In order to avoid repercussions the more savvy cat will resort to more subtle tactics like “scent marking.” Cats have special glands located in their cheeks, paws, and near their bladders that are capable of producing acrid fumes. You know the smell, that awful ammonia odor that’ll knock you off your paws. Spraying can escalate when another cat in the household retaliates in kind. Then you really have an air quality problem.

If there isn’t another cat under roof, as in Bill’s case, this rogue urinating may be due to anxiety stressers such as a change in diet, lack of adequate rest, and an absence of playtime. Or the stresser could be more obscure; maybe a new family recently moved in next door and has given their kitty unlimited access to the outdoors. Next thing you know the neighbor kitty is sunning itself on your front stoop.

As frustrating as is stopping spraying behavior, never physically punish your cat. Don’t rub our noses in the urine, don’t throw things at us, and don’t even think about hitting us. Try scooping our boxes at least once a day and getting some new kitty litter that doesn’t smell like Pine-Sol. While you’re at it, take the top off the box. Covered litter boxes make your cat defenseless, and a perfect target for the bully in the house.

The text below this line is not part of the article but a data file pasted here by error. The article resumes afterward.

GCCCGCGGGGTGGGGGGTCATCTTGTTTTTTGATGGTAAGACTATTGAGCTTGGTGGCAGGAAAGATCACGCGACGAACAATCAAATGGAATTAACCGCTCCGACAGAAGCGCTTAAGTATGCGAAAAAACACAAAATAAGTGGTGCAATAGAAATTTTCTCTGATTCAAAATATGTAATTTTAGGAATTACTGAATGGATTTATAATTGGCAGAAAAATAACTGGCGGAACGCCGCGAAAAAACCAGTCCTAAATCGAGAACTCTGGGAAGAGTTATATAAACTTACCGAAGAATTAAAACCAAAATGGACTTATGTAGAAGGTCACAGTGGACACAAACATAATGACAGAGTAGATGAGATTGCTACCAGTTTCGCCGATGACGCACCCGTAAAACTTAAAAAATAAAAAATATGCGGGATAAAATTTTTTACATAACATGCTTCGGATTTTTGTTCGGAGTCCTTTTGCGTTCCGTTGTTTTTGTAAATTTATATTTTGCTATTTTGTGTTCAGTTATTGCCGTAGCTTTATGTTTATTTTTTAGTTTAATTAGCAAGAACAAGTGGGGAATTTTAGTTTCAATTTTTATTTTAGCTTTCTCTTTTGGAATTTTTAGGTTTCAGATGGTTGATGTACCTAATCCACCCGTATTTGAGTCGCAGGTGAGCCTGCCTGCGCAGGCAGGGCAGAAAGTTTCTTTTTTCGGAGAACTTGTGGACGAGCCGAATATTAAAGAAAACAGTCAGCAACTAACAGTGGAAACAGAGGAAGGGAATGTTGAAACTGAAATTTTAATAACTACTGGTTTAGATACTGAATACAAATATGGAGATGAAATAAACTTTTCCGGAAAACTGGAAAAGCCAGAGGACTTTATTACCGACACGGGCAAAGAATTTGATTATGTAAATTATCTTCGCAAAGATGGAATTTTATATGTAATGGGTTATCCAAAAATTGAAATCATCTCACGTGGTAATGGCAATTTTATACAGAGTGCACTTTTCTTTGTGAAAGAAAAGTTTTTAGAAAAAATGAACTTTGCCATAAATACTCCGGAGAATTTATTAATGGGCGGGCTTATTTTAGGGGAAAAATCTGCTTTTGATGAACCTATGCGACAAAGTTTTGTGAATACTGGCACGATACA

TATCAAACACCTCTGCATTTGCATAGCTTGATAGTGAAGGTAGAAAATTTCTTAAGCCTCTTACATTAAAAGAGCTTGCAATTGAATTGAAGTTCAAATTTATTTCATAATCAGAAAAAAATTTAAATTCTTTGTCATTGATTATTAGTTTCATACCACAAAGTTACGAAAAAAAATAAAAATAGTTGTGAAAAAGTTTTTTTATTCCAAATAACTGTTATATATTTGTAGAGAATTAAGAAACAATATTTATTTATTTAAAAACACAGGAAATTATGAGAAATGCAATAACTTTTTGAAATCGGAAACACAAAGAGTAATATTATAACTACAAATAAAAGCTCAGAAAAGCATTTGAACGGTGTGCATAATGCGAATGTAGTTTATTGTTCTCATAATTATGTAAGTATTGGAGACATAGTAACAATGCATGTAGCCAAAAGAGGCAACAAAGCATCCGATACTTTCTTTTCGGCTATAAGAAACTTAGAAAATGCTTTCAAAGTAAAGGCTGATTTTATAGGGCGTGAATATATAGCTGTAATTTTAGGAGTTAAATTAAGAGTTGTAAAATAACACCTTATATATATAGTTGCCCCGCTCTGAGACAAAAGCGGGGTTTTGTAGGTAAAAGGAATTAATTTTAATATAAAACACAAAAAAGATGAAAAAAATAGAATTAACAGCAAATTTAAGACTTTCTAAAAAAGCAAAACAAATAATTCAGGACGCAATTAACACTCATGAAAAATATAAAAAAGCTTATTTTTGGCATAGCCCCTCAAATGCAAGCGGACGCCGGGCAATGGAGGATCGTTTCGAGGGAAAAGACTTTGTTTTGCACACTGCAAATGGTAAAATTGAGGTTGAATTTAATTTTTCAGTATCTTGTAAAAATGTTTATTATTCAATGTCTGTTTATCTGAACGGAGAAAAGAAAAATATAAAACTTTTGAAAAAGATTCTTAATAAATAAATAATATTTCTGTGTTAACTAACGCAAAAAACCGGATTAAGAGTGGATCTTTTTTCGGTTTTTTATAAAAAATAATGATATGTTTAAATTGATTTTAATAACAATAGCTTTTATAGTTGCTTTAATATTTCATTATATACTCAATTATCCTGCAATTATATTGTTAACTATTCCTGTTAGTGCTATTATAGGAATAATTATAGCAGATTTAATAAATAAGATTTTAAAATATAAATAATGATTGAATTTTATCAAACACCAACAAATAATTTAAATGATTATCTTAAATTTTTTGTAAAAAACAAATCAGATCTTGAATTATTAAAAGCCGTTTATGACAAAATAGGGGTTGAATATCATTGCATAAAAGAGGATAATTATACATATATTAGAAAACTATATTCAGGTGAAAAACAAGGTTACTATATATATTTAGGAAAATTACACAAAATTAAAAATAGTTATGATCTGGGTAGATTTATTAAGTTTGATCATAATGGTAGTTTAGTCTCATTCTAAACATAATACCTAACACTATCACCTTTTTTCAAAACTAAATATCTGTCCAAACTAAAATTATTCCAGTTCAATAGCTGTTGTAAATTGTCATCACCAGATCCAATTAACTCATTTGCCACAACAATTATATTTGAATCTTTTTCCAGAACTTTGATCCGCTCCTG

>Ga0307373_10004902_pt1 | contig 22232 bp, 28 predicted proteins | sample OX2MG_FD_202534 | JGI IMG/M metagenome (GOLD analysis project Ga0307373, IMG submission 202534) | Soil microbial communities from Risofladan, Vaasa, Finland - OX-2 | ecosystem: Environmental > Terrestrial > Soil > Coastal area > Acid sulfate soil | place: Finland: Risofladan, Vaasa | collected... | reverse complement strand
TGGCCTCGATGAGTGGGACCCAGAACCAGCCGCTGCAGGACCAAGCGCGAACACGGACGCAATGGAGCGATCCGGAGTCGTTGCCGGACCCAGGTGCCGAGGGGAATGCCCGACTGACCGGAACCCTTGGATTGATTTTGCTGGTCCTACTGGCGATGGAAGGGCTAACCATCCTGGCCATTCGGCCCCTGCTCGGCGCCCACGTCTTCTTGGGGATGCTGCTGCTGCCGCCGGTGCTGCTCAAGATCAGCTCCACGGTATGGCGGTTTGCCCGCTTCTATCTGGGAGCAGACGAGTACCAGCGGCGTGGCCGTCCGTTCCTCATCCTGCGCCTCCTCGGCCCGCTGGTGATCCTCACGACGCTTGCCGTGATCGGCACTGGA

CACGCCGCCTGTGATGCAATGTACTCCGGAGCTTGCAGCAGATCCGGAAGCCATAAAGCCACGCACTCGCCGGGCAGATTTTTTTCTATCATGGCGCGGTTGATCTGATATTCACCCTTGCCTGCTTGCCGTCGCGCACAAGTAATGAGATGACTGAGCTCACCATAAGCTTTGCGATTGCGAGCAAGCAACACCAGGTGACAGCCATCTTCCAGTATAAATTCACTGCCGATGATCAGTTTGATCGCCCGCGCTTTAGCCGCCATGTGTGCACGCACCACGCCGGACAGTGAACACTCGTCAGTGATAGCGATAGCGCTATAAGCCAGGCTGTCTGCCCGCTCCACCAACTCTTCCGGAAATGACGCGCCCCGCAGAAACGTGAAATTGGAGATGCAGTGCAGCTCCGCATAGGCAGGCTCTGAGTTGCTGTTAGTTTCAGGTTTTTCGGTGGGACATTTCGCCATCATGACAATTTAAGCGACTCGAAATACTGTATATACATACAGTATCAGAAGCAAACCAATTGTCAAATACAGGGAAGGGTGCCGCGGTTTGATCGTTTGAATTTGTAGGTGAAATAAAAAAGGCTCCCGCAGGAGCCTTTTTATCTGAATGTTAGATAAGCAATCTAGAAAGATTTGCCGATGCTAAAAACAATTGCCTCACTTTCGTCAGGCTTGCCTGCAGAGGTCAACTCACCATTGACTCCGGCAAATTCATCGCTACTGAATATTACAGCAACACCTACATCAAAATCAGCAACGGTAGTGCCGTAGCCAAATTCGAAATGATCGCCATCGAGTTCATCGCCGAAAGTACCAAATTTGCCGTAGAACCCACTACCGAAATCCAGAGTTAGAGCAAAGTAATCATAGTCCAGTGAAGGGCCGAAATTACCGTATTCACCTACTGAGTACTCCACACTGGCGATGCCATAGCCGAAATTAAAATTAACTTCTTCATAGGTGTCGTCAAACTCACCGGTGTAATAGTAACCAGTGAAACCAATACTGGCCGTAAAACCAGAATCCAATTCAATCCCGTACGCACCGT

And yes, spayed female cats can and do in fact spray. Take me for example. Ever since I moved into the big house with shelter co-founders Jan and Jim Rich, I’ve been in a turf war with the other three cats already in residence. It took six months alone just to get my paws through the door and past the laundry room. Once in I started spraying to lay claim to the entire joint. But I wasn’t fooling anyone; it was pretty obvious that I was the culprit.